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Energy Poverty Report Launched in European Parliament

On Monday December 9th, FEANTSA and the Fondation Abbé Pierre launched their joint thematic report on energy poverty in the European Parliament. The event was co-organised with the Right to Energy Coalition.

Mathias Maucher from the European Anti-Poverty Network (EAPN) moderated the first panel and set the tone for the discussion by highlighting the fact that one in ten European households are unable to properly heat their homes in winter, and that among vulnerable households this figure is one in five. There remains, in short, plenty of work to be done.

Clotilde Clark-Foulquier from FEANTSA and Orane Lamas from Fondation Abbé Pierre provided an overview of the report, which was followed by a Q&A. Ms. Lamas insisted on the importance of not shying away from ambitious renovation projects: it is true that they are large investments, but long-term benefits such as employment opportunities and improved health and living conditions should not be understated.

The two MEPs on the panel were then invited to comment on the report. Cornelia Ernst MEP (GUE/NGL) argued that the EU needs a new philosophy for its regional and structural funds to meet the important twin challenges of climate change and social justice. Mounir Satouri MEP (Greens/EFA) held that the climate challenge should be viewed as a social and economic opportunity for improving living conditions and creating employment, and as an opportunity to revive a collective belief in the European project. At the local level, Satouri insisted on the importance of improving public tools to ensure that local entities can properly support individual households who may not always know what can be done about their energy situation.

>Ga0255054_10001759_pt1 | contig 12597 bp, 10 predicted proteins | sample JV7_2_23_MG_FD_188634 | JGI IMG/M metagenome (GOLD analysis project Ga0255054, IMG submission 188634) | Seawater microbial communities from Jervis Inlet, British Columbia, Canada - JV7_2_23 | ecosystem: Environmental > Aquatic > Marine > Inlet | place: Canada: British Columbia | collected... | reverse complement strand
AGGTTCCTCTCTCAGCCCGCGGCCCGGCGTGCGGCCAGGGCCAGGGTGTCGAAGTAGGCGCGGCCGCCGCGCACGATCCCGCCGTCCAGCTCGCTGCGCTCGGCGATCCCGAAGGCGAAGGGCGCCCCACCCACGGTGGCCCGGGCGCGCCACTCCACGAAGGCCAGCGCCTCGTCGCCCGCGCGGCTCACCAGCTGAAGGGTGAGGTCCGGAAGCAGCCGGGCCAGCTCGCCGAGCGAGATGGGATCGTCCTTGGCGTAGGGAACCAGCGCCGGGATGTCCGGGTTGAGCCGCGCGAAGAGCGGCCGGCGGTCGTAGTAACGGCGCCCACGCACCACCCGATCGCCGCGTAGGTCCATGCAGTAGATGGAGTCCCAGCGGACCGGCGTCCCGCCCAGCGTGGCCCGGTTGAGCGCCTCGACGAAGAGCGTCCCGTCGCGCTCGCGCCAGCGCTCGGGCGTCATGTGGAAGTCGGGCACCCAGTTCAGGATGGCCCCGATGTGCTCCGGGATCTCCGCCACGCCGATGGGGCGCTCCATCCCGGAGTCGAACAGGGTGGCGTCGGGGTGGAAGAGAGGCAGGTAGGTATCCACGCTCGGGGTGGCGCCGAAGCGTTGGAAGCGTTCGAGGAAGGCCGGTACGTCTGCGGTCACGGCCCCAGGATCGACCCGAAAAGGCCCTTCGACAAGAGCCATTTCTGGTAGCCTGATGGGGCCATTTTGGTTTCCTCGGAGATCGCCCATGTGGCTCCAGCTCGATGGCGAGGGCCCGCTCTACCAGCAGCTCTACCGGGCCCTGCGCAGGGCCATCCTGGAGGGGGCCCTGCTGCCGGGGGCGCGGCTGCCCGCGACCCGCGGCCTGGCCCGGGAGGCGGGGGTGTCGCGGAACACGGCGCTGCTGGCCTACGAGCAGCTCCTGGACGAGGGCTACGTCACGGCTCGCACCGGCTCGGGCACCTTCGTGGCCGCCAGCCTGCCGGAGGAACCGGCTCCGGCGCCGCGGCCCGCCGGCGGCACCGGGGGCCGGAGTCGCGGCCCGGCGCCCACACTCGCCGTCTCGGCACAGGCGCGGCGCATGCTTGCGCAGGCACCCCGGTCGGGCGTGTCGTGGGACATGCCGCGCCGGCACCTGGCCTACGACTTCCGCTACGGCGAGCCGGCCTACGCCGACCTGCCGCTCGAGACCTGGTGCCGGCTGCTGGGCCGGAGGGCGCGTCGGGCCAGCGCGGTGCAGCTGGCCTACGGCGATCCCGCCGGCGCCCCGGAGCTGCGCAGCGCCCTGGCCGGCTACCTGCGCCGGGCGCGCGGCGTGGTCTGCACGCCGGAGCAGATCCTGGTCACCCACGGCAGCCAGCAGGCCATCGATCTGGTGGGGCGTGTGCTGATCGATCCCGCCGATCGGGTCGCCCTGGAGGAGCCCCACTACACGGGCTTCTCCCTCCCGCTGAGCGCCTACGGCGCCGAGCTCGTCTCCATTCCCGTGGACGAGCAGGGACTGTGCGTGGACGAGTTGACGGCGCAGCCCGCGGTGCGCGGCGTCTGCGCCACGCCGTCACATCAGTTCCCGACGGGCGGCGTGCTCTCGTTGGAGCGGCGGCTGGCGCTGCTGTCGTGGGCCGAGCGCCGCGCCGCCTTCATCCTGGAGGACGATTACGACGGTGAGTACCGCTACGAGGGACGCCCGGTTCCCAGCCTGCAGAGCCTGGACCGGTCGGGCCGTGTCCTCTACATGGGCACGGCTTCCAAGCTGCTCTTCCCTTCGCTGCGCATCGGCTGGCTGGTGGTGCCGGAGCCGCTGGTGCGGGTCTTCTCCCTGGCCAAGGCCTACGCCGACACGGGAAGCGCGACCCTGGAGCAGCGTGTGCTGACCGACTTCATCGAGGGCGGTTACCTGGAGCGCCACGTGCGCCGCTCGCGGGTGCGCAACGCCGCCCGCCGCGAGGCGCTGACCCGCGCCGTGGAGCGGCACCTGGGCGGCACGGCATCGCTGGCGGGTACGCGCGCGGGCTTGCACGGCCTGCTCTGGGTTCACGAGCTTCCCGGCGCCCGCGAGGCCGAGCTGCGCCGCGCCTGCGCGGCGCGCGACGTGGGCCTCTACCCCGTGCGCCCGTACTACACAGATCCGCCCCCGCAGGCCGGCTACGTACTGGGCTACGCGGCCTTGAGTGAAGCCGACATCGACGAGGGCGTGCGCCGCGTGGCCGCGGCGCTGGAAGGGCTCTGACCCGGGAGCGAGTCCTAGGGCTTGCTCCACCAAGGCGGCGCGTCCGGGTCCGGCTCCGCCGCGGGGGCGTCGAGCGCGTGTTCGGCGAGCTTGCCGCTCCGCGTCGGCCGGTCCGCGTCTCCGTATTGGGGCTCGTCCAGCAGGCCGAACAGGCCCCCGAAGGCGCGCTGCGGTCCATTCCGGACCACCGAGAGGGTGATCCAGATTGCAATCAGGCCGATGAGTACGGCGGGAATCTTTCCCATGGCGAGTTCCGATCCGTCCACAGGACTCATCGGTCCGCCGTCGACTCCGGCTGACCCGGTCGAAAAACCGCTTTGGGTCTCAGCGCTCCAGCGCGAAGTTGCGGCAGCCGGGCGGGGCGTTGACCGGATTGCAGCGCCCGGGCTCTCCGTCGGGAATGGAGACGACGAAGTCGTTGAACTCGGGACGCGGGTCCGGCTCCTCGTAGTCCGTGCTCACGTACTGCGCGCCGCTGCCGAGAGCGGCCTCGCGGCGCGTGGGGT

The report overview was followed by individual interventions from the two MEPs on the panel:

Ms. Ernst MEP provided a quick overview of the energy situation in her home country, Germany. Electricity costs have been on the rise and are expected to rise another 2-5% in 2020. Although a potential solution for the future is an increased focus on self-consumption, Ms. Ernst insisted that producing your own electricity should not be an alternative only for the middle class, and further pointed out that in Germany, many companies are exempt from paying the renewable energy levy despite their high energy consumption, which should change. She also argued for a ban on disconnection on the premise that energy is a basic human right. What she felt was the most important though, is that in a context of rising living costs and stagnant wages, public attitudes towards renewable are sometimes loaded with skepticism, which makes it all the more important for the energy transition to be just and inclusive. It must be clear to all that they too stand to benefit.

For Mr Satouri MEP, it is the right to adequate housing and the right to the climate that are central to this question. He said it is shameful that in the 21st century there are households around Europe that are forced to make a choice between eating or heating their home. The most vulnerable households are often at a double disadvantage as they are most affected by prices but are also more like to use more energy if they live in non-efficient buildings. Social inequality and climate change are twin challenges and must be dealt with simultaneously, not one after the other.

In their closing comments, Ms Lamas underlined the importance of local and public services that are able to go beyond financial support and actively detect and identify households that are facing energy poverty. Ms Clark-Foulquier welcomed the Von der Leyen Commission's Green Deal but warned that in light of recent statements on leveraging the private sector, we must not forget the essential role of public services to protect the most vulnerable even in the absence of any returns on investment.

Yes to the Green Deal, but at what price?

The full report can be downloaded in English and French

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